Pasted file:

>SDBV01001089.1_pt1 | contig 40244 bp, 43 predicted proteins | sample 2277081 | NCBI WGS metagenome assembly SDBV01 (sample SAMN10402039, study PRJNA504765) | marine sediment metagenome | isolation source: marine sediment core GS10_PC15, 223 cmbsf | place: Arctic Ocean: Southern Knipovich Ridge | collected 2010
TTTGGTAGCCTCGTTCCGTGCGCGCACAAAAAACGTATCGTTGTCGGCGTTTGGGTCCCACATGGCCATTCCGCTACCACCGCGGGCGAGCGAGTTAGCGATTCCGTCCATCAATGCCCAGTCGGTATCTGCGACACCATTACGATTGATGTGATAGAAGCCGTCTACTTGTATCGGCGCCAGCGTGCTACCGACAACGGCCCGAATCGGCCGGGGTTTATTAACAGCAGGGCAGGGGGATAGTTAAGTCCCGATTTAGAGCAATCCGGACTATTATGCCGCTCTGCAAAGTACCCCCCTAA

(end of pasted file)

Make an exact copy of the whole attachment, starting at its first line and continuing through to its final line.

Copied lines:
>SDBV01001089.1_pt1 | contig 40244 bp, 43 predicted proteins | sample 2277081 | NCBI WGS metagenome assembly SDBV01 (sample SAMN10402039, study PRJNA504765) | marine sediment metagenome | isolation source: marine sediment core GS10_PC15, 223 cmbsf | place: Arctic Ocean: Southern Knipovich Ridge | collected 2010
TTTGGTAGCCTCGTTCCGTGCGCGCACAAAAAACGTATCGTTGTCGGCGTTTGGGTCCCACATGGCCATTCCGCTACCACCGCGGGCGAGCGAGTTAGCGATTCCGTCCATCAATGCCCAGTCGGTATCTGCGACACCATTACGATTGATGTGATAGAAGCCGTCTACTTGTATCGGCGCCAGCGTGCTACCGACAACGGCCCGAATCGGCCGGGGTTTATTAACAGCAGGGCAGGGGGATAGTTAAGTCCCGATTTAGAGCAATCCGGACTATTATGCCGCTCTGCAAAGTACCCCCCTAA